As Gov. Ron DeSantis leans on his COVID-19 record as a national blueprint, polling shows Floridians remain supportive of his approach.
But those same voters also have different problems on their minds today.
A poll by the Florida Chamber of Commerce shows the voters in the Sunshine State believe Florida responded to the pandemic better than other jurisdictions.
About 61% of Florida voters polled believe the Florida model, which reopened states faster than many other large states, was the right approach.
Meanwhile, just 30% of voters felt that California’s approach was the better way to go.
Republican voters felt particularly confident about the Florida model, with 91% favoring the light-on-lockdown strategy. Meanwhile, 62% of Democrats told pollsters that states like California got it right in limiting large gatherings and reopenings for much longer.
DeSantis has campaigned heavily on his own record on COVID-19 and brought it up just Wednesday night at the first Republican Presidential Primary debate.
“We had schools open during COVID,” DeSantis said, “and a lot of the problems we’ve seen are because these lockdown states locked their kids out of school for a year, year-and-a-half. That was wrong. We stood up. I took a lot of fire for that. I was pilloried by the media, but I stood for our kids. As President, I will stand for you and your kids as well.”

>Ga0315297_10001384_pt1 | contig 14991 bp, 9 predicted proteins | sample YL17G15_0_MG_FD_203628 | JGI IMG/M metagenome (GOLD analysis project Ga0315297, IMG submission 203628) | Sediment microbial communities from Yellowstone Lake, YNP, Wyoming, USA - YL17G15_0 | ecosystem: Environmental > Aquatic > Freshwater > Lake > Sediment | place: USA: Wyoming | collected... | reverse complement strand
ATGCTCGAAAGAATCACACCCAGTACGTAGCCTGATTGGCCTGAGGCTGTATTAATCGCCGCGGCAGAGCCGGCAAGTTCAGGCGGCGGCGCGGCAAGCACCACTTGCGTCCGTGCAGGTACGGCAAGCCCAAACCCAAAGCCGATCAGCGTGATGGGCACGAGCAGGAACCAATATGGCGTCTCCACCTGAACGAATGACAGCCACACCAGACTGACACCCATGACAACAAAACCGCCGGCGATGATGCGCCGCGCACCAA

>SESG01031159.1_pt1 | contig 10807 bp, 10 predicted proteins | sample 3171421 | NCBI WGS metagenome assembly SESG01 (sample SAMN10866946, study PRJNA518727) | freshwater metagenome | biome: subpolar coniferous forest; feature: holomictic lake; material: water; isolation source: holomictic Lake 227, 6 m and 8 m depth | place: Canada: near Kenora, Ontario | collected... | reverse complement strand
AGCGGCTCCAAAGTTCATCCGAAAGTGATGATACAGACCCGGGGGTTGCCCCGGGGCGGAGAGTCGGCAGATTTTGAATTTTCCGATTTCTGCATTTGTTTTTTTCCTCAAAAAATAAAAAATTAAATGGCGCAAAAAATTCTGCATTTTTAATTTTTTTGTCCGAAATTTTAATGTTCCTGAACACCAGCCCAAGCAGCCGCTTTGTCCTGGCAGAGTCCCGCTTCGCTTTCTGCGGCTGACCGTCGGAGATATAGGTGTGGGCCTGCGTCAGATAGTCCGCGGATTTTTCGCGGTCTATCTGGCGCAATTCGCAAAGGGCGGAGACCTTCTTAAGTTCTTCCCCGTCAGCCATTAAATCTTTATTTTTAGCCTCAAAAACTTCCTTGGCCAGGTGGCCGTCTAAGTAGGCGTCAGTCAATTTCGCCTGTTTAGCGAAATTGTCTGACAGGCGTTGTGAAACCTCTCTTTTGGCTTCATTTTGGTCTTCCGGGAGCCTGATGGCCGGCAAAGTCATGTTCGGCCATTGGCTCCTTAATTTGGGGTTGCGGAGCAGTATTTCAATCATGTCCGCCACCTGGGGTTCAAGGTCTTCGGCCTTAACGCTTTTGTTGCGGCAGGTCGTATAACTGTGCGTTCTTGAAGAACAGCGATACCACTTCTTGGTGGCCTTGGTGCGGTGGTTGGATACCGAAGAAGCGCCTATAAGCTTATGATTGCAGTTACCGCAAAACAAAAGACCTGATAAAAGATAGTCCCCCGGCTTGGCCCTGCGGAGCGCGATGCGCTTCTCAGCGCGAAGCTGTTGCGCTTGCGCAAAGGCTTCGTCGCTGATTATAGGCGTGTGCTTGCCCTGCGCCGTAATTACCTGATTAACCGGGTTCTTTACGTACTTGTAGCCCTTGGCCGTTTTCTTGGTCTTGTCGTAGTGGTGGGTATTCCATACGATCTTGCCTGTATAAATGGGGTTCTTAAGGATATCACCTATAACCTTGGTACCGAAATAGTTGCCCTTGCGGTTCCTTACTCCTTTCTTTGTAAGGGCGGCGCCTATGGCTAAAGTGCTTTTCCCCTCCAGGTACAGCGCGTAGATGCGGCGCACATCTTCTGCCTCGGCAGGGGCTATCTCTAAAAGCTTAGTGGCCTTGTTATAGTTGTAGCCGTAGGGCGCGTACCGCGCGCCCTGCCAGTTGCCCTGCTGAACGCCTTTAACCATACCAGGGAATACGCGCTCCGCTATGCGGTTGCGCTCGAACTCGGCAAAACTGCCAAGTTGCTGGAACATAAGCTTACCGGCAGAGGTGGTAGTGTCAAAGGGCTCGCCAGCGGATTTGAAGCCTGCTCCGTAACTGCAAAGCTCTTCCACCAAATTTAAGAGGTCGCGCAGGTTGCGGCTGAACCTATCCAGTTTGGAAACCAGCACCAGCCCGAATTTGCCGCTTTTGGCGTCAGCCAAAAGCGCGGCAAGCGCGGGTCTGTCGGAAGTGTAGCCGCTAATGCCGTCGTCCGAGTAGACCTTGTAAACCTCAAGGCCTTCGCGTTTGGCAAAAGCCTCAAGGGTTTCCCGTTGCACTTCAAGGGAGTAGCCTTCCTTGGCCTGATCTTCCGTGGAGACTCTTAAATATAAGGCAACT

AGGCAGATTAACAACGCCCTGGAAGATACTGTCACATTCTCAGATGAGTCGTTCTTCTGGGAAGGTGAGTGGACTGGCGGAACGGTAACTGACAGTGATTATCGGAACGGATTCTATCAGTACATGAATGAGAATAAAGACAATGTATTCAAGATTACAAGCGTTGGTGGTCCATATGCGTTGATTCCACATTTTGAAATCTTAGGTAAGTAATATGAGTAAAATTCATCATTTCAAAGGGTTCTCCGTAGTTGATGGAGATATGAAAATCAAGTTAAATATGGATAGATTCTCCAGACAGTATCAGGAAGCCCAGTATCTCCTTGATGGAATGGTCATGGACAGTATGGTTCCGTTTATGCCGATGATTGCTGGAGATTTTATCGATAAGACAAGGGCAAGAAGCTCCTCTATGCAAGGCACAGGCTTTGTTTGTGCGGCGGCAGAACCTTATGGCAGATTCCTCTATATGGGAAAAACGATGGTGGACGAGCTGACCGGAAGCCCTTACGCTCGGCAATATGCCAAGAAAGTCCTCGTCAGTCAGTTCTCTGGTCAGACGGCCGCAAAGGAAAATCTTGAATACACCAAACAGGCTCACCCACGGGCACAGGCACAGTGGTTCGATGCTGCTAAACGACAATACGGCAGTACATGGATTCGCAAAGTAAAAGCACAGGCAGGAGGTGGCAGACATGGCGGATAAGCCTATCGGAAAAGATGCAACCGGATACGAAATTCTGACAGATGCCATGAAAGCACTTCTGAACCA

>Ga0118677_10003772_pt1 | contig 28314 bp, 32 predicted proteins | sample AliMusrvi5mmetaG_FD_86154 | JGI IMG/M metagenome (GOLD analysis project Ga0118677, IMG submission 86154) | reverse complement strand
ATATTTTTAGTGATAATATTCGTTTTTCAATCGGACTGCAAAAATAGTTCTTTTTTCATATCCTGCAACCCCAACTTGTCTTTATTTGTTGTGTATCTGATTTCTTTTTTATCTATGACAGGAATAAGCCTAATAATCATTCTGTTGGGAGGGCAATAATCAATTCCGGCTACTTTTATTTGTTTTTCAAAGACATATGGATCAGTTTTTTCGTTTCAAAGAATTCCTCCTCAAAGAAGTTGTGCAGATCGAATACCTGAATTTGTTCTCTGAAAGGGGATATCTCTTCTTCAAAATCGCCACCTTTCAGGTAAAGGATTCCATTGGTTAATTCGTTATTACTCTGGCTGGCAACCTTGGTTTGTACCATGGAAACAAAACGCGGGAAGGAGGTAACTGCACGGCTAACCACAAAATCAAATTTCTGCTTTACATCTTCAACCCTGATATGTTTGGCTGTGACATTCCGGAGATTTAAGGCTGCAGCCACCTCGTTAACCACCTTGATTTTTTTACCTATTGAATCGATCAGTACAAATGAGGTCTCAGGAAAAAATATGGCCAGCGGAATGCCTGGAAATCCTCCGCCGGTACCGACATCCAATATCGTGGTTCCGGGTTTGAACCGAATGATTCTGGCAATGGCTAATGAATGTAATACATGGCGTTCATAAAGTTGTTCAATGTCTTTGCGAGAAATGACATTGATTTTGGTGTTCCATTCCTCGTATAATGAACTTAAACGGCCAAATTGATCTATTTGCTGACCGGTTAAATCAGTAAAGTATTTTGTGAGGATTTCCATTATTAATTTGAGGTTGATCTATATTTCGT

The Chamber also polled Floridians on what their top issues are right now and found education as the leading issue with the state. But of note, that issue was the No. 1 concern for Democrats and for non-affiliated voters, but not for Republicans, who list jobs and the economy as their chief priority.
Education was also the top issue for female voters statewide, though male voters listed property insurance as their key worry right now. Insurance ranked second overall for voter priorities, behind education and ahead of jobs.
Detailed crosstabs on where issues stand was not made immediately available.
The poll was conducted by Cherry Communications between Aug. 9 and 19, and pollsters report a margin of error of 4 percentage points.